Hailing from “the less fake-tanned parts of Essex,” Sam Masters glides into indie-psychedelia with his solo project Smotherly Love.
Released in July, the debut single Less Shoulders, More Coping exhibits Masters’ finesse for songwriting, featuring shimmering guitar tones that transition seamlessly into brooding FX-heavy production.
As the track’s title suggests, Less Shoulders, More Coping is an examination of isolation. Confidently asserting an ability to thrive without needing the shoulders of others – “I’m not restless when I’m on my own” – the lyrics carry an air of self-assurance. Nevertheless, the bright guitar and jazzy drums then slope into droning synths and distant cymbal bells after the first verse; we might be hearing a hole in the narrator’s certainty. The word “again…” is repeated, pitched down each time, until the gloom begins to lift with a few discreet funk chords and another seamless transition back to those shimmering guitars.
Following the second verse, a crescendo of distantly soaring guitar tones and cymbals is matched by Masters’ vocals. The bass comes to the fore with a lick that I can only describe as a funky lament, and as the guitars and synths drone out, the song closes with the same gently-pumping drum beat that opened it.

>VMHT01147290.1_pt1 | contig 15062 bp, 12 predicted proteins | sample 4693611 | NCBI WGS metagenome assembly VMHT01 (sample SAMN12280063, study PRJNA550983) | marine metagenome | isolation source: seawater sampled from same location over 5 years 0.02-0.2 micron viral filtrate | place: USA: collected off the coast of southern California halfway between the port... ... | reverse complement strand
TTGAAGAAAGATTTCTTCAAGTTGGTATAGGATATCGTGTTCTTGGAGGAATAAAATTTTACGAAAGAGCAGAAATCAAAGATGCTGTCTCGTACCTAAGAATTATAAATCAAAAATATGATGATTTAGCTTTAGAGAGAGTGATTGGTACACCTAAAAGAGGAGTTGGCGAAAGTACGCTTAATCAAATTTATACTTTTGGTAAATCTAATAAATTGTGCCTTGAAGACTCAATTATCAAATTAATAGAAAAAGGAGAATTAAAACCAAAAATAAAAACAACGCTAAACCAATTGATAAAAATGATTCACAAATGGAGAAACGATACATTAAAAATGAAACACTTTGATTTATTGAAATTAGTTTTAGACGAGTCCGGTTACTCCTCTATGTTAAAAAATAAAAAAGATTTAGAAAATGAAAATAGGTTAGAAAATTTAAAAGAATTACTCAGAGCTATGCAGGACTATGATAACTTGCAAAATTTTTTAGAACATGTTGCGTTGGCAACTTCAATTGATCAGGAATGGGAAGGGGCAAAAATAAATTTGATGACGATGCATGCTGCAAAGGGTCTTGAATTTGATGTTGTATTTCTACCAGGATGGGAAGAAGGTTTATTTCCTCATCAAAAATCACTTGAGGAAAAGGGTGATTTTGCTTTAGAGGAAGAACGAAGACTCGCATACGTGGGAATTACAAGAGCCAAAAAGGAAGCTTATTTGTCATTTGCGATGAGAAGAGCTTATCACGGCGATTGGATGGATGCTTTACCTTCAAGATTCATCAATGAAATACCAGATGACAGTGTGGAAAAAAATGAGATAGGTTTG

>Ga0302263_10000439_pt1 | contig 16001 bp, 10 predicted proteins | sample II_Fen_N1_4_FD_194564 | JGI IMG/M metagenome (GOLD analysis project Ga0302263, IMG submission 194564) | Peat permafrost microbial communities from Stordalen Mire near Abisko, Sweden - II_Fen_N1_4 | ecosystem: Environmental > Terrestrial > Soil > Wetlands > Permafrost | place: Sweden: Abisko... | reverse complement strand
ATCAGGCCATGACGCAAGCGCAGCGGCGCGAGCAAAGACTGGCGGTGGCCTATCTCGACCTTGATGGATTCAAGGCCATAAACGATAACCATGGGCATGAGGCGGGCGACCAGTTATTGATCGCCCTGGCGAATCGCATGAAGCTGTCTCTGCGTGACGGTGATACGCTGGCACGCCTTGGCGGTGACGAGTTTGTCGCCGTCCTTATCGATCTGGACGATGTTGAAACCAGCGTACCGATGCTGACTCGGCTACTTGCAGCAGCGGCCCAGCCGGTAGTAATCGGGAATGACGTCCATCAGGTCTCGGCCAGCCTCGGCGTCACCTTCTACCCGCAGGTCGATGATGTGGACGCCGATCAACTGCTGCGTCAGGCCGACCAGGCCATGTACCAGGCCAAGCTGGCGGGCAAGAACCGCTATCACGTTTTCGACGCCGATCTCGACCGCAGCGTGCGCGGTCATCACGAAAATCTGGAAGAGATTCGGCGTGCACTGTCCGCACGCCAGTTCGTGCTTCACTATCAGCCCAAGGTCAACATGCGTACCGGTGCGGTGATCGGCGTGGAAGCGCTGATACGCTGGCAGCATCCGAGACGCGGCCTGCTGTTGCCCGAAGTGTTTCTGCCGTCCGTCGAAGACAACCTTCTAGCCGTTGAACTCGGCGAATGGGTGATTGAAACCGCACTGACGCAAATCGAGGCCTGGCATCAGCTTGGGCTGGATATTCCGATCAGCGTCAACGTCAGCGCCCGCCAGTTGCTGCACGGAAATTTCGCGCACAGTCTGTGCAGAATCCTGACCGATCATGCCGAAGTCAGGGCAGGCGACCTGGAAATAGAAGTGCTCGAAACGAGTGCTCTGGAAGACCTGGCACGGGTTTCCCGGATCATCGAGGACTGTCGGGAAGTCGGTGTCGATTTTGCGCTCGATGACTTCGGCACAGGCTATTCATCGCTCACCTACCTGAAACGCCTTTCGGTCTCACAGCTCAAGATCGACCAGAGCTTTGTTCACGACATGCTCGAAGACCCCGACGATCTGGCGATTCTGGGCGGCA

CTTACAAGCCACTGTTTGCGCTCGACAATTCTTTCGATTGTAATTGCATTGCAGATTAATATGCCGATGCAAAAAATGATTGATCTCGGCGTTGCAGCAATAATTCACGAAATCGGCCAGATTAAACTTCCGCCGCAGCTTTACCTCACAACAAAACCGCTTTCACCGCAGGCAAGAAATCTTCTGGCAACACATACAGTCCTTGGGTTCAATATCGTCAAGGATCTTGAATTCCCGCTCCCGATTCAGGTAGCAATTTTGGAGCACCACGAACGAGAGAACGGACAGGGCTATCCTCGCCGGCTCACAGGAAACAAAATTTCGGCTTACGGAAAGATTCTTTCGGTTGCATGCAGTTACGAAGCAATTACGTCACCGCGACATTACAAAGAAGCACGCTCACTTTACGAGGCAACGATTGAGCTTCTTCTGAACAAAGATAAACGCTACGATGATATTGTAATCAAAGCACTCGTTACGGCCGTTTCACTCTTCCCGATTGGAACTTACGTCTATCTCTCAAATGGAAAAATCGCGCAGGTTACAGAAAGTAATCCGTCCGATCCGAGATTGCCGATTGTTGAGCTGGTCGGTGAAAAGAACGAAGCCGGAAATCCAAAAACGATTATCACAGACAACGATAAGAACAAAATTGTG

This track is a smooth blend of indie, trip-hop and jazz – regarding the jazz elements, featuring drummer Wayne Thompson’s flow on the hi-hats shouldn’t be left unmentioned. Masters provides a quoted description of the track: “Father John Misty, mid-psychedelic trip”. Indeed, Less Shoulders, More Coping is a captivating trip of psychological ups and downs, which certainly warrants swimming further into Smotherly Love‘s future work. Consider my curiosity piqued.